Vacation is a lovely thing...
...but if I plumb my mind I can remember the hectic days before vacation. In a fit of what I hoped was inspiration, I decided that I wouldn't ask parents to send in food for a holiday party on the last day of school before vacation. Instead, we would cook our own feast -- a celebration of southwestern cuisine. Parents were invited to cook with us in the morning or eat with us in the afternoon. Although kids were disappointed to learn that we wouldn't be cooking immense steaks in homage to Texas ranchers, they did approve of the final menu.
Last Thursday morning after snack, we split into three groups to make our three courses.
Each group started off by reading their recipe and doing the math together to double the ingredients. I put some Salsa music on as we cooked and was pleased to see how each dish came together quickly.
One group started off baking cornbread for a cornbread salad that included bacon, hard boiled eggs, pickles and roasted red peppers.
A second group made chicken tortilla soup. They also prepped all the toppings for the soup. A parent volunteer joined this group and worked with her son through the whole process.
I worked with a third group, who made a chocolate pudding spiced with chile and cinnamon.
One student in my group didn't feel like waiting around for his turn to do a step of the pudding, and instead wandered around taking pictures of all three groups. (He also took it upon himself to sample a sliver of the baker's chocolate being chopped in the above picture. Let us just say: Lesson Learned.) As he took pictures, he made it his mission to capture an action shot of an egg being cracked.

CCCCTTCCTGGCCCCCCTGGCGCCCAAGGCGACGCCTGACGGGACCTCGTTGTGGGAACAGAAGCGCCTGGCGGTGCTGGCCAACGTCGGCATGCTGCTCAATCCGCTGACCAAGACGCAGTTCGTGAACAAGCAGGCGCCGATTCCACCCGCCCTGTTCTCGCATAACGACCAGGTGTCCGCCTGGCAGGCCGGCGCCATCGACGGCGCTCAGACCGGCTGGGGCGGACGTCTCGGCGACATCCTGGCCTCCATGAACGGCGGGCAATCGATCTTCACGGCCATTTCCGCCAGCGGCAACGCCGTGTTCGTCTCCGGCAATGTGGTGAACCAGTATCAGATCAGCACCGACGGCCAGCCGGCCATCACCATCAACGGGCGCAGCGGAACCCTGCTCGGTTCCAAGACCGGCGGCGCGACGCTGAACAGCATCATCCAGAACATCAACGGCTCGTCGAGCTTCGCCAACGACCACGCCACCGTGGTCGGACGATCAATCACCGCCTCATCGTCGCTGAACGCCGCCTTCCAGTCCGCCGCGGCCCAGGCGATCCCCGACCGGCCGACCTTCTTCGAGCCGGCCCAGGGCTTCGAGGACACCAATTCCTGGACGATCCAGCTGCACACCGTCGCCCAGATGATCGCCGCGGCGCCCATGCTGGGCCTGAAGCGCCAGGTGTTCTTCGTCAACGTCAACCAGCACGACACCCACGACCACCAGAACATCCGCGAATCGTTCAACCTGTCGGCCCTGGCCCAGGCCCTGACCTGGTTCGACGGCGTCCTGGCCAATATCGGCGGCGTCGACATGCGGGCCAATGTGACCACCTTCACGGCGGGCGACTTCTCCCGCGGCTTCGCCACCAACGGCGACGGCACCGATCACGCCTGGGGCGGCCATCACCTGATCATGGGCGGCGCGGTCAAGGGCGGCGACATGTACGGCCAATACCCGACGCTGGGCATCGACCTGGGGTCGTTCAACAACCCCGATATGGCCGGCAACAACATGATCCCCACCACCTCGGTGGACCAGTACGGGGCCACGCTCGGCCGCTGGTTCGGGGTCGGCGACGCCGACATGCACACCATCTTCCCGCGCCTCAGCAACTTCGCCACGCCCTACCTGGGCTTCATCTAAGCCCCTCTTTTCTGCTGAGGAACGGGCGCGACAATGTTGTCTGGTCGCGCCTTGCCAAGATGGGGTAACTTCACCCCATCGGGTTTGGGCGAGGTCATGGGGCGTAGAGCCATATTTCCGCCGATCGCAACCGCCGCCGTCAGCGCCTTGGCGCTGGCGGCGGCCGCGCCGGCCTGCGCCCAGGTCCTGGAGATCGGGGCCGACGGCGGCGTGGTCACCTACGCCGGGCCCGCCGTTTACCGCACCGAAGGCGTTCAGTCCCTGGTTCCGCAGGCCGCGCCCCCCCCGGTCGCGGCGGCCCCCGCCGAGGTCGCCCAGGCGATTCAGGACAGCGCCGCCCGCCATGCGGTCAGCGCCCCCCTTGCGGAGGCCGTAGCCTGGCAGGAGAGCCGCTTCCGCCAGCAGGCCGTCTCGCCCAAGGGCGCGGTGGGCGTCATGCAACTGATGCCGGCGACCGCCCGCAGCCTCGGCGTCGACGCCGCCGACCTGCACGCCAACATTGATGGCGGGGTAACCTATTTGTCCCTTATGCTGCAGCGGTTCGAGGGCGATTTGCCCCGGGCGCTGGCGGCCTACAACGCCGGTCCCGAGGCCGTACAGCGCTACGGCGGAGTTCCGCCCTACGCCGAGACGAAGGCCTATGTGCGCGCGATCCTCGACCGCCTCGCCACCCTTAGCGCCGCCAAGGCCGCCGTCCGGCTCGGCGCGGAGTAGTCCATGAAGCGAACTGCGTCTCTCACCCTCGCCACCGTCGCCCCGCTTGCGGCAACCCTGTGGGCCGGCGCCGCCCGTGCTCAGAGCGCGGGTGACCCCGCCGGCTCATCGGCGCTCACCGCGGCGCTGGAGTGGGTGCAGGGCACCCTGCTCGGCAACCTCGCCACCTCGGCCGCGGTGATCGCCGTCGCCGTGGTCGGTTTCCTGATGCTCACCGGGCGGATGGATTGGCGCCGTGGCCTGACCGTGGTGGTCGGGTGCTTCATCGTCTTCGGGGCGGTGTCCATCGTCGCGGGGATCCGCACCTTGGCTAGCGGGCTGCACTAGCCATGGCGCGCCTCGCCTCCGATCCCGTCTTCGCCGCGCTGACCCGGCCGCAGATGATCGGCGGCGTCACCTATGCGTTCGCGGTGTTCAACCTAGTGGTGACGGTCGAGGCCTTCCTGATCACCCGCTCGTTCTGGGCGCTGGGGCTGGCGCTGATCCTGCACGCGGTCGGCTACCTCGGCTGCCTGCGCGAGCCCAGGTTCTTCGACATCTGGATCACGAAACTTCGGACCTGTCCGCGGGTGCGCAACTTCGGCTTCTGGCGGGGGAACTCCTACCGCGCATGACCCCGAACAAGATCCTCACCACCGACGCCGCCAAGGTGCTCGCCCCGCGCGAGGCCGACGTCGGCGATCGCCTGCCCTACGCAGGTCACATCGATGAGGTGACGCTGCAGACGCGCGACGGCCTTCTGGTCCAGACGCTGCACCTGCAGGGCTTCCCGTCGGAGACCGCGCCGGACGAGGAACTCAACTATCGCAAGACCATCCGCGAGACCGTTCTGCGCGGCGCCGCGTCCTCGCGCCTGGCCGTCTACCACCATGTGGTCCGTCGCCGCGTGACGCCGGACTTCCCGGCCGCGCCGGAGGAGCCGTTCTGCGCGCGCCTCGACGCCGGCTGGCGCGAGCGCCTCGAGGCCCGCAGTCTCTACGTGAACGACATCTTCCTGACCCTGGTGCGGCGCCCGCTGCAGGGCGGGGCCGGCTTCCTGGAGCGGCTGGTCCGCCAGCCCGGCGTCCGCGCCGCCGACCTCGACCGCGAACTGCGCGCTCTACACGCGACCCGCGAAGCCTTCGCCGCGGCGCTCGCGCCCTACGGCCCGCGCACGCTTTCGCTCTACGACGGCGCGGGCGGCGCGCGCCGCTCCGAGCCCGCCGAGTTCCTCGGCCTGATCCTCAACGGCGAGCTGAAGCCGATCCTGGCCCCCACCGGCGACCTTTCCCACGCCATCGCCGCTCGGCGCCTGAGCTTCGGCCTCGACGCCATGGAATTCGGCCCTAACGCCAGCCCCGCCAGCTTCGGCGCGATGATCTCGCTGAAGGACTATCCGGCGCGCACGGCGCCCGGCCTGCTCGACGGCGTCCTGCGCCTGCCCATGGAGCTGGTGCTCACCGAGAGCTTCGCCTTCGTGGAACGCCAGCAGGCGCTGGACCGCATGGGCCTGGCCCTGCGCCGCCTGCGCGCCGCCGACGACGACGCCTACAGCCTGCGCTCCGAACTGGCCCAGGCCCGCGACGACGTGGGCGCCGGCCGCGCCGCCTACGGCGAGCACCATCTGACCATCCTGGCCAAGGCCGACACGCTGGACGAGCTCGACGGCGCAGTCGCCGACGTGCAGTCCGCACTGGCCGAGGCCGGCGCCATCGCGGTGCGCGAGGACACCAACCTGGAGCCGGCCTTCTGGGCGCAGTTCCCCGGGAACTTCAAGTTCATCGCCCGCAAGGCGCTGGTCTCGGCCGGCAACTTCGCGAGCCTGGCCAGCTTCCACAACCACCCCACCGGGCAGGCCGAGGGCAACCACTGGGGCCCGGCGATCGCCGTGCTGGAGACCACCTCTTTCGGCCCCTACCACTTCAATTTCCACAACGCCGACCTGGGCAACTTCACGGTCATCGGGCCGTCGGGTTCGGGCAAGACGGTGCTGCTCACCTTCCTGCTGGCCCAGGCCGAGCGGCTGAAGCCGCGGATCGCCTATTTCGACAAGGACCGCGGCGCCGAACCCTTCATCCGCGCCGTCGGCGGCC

Another student took an obsessive interest in the bacon as it cooked on the stove and took picture after picture after picture. When I got home that night, I discovered he had taken 42 pictures in all! For anyone who's ever read Douglas Adams Hitchhiker books, you'll understand why I might be thinking the meaning of life involves bacon...
As groups finished up, kids chose to cut out snowflakes or read a book and I snagged two students at a time to help wash and dry dishes.
After lunch, I settled kids into a Food Network Challenge show that pitted four chefs against each other creating four foot high chocolate creations that included moving parts.
As we were setting up, I heard one student say, "The kids in [another teacher's] class are watching [some comedy movie]."
I tensed up. Was I lame for making them watch the Food Network?
Another student quickly chimed in, (not for my benefit) "But this is better." Excellent!
After the show was over I assembled the food buffet style and let each group say something about their dish by way of introduction.
Then the eating! The soup was very lime-y, the cornbread salad a lot like a yummy stuffing, and the pudding was super-delish. Two parents joined us for the feasting.
Before I let anyone have seconds, we had a round of compliments for each dish, so that the cooks could hear what their audience thought. The soup was quite tangy, but several kids said they liked how it "waked up their mouths." The salad got positive reviews and everyone agreed the pudding was far superior to the store-bought stuff.
Seconds, clean-up, and vacation was in sight! A highlight of my day was standing at the end of the hall as kids charged outside toward freedom. I'm sure most of them didn't even hear me say, "Happy New Year" as they raced away, but one charming student took the time to say, "Thanks for the feast, Ms. G." as she left.
Happy New Year to you all! May everyone have enough healthy food to eat in 2012.